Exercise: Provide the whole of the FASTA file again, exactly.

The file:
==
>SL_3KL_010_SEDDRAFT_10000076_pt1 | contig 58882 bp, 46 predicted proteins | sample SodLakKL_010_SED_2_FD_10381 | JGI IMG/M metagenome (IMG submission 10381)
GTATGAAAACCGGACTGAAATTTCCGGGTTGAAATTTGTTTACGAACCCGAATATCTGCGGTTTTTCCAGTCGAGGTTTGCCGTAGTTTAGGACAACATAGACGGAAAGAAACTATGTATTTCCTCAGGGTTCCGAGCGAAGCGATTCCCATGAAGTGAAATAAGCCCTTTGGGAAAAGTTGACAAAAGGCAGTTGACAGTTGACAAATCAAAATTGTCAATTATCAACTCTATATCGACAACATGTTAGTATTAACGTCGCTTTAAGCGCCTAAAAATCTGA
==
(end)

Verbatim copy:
>SL_3KL_010_SEDDRAFT_10000076_pt1 | contig 58882 bp, 46 predicted proteins | sample SodLakKL_010_SED_2_FD_10381 | JGI IMG/M metagenome (IMG submission 10381)
GTATGAAAACCGGACTGAAATTTCCGGGTTGAAATTTGTTTACGAACCCGAATATCTGCGGTTTTTCCAGTCGAGGTTTGCCGTAGTTTAGGACAACATAGACGGAAAGAAACTATGTATTTCCTCAGGGTTCCGAGCGAAGCGATTCCCATGAAGTGAAATAAGCCCTTTGGGAAAAGTTGACAAAAGGCAGTTGACAGTTGACAAATCAAAATTGTCAATTATCAACTCTATATCGACAACATGTTAGTATTAACGTCGCTTTAAGCGCCTAAAAATCTGA